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Lebanon ranks 100th in Intelligence Capital Index

July 14, 2017 Articles, Media / Op-ed

Countries capitalise on the knowledge economy to advance

Published: 16:59 July 14, 2017
Joseph A. Kechichian, Senior Writer

Beirut: Lebanon, which frequently boasts of its unique education capabilities ranked 100th with a low score of 16.9 [or simply a D] in the Intelligence Capital Index.

The first Arab country on the list, the UAE, closed in at the 49th spot, followed by Qatar (60), Saudi Arabia (62), Kuwait (63), Bahrain (65), Oman (76), Jordan (80), Tunisia (85), Morocco (94), Egypt (98), and Algeria (103).

Kai L. Chan, a distinguished fellow at the French-led INSEAD global business school, published the unique Intelligence Capital Index for 128 countries that aimed to gauge the ability of countries to capitalise on the knowledge economy by assessing their environments for education, creativity and talent attraction.

The first five countries in the INSEAD roster were the US, UK, Germany, Australia and Singapore. Israel came in at 25, Turkey at 54 and Iran at 82.

Most of issues that motivated rankings were related to education creativity and talent attraction, and while Lebanon certainly enjoyed the talent, most of its gifted innovators succeeded abroad instead of thriving in their native land.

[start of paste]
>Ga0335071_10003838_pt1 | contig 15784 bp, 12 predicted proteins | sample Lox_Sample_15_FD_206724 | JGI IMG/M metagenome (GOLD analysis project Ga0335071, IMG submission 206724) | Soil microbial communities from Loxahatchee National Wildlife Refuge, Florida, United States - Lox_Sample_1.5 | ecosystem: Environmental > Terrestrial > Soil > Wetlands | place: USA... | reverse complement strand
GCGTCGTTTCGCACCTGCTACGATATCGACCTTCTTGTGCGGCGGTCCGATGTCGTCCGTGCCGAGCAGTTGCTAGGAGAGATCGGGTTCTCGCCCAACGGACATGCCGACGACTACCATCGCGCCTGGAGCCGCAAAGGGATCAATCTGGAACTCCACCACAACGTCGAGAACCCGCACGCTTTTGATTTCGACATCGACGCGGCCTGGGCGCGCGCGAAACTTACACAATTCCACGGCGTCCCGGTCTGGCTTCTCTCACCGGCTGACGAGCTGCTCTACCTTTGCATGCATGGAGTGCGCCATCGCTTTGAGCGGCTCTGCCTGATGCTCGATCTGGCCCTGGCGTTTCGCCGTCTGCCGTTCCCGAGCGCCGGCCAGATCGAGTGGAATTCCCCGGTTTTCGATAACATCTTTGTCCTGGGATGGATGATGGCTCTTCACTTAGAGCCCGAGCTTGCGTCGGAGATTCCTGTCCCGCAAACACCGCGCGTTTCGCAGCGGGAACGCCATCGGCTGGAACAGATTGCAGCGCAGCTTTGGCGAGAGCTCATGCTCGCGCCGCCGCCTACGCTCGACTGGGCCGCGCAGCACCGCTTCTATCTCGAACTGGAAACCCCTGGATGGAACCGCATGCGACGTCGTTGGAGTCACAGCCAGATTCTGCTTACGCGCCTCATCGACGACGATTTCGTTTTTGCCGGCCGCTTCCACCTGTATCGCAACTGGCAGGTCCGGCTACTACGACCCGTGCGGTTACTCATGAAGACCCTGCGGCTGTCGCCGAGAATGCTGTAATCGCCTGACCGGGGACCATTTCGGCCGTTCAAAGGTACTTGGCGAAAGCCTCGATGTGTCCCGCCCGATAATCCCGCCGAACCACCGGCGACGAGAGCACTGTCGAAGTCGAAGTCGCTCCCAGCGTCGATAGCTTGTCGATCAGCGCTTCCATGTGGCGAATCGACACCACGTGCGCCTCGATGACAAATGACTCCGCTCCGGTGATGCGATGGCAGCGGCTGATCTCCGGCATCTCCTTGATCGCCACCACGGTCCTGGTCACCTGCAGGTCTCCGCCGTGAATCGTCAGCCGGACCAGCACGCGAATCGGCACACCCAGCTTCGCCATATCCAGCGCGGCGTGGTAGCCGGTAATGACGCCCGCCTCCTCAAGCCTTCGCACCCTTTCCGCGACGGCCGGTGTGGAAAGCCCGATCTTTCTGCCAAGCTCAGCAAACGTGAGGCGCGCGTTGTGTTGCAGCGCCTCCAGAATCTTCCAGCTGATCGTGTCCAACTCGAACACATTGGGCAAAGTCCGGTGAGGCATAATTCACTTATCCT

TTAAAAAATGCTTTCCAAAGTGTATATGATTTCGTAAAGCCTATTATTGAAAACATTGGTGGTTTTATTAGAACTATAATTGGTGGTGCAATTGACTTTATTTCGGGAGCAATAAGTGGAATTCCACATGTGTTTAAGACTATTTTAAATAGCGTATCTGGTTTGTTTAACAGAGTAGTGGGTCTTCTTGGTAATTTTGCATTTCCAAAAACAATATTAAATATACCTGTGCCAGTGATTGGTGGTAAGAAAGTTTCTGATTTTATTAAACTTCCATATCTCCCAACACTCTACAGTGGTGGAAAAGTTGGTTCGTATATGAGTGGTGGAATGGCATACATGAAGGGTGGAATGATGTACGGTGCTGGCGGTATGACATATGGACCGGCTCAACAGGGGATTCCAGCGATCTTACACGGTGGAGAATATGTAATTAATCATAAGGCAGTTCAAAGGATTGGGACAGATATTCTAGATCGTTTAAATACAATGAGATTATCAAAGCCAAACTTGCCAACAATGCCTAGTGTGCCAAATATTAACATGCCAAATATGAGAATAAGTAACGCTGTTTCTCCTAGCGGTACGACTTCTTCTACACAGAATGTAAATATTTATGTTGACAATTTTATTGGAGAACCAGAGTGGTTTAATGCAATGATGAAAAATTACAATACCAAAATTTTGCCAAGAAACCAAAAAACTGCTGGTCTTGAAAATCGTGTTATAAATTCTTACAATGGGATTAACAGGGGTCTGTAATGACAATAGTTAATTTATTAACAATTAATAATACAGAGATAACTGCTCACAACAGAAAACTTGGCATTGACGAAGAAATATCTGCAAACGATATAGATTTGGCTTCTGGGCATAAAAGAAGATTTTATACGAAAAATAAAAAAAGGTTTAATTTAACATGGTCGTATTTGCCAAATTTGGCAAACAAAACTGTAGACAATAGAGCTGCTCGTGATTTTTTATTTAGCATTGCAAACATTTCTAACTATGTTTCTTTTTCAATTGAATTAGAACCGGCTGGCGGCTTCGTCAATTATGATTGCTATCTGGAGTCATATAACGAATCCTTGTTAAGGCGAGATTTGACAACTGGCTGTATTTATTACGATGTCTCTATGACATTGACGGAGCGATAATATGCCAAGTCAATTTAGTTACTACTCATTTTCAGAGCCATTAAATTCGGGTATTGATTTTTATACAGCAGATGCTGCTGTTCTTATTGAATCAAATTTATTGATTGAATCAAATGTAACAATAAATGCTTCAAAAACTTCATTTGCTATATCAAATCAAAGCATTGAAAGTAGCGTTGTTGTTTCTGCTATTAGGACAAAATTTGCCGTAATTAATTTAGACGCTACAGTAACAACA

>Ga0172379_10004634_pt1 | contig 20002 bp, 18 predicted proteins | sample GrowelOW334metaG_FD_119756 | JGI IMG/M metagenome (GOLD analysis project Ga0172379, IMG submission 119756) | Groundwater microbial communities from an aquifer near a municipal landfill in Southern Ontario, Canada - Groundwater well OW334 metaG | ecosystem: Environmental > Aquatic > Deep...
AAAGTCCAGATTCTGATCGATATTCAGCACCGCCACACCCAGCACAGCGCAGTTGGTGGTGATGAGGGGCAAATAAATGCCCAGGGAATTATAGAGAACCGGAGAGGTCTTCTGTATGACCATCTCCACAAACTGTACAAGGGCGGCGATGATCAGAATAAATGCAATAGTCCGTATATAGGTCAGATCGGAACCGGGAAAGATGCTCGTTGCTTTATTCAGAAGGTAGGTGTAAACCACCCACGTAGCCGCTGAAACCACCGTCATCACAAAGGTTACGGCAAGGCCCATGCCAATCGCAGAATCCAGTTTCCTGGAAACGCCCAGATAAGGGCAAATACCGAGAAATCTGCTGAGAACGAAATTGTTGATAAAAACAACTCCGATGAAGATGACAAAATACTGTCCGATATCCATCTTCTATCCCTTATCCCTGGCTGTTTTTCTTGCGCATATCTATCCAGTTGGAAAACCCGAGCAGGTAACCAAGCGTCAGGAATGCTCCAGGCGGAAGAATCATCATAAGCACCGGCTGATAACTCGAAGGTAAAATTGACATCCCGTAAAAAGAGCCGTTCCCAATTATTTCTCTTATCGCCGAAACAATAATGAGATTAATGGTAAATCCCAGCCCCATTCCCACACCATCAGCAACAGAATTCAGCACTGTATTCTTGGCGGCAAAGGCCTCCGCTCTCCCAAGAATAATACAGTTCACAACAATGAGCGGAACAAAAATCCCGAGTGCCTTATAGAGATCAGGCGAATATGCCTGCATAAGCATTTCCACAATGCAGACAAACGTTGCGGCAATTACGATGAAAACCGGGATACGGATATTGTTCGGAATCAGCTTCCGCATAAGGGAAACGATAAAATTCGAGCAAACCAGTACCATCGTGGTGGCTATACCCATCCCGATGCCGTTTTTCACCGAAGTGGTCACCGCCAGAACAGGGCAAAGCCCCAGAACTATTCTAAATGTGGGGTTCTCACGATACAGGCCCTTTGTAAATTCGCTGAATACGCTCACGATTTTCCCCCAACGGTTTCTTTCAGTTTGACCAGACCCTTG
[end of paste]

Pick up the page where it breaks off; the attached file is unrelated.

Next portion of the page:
The INSEAD barometer focused on each country’s stock of “smarts” and aimed to measure which ones were the most likely to “expand the frontier of knowledge and/or introduce the technology and innovations of the knowledge economy”.

Rather than relying on average scholastic performance in the form of standardised test results, which are all too often used by various studies, Chan adjusted for the quality of education as its measured the progression of cognitive skills through the human life cycle, examined top performers, and included migration of talent for human capital acquisition.

In other words, he assessed the impact that brain drain benefited those countries that valued raw talent, and contrasted it with those societies that did not place value on human capital but shrugged at such losses.

Industrialised countries with liberal socioeconomic policies gained while countries like Lebanon lost out as much of its raw talent migrated to friendlier shores.

© Al Nisr Publishing LLC 2017. All rights reserved.

Article as it appeared online.




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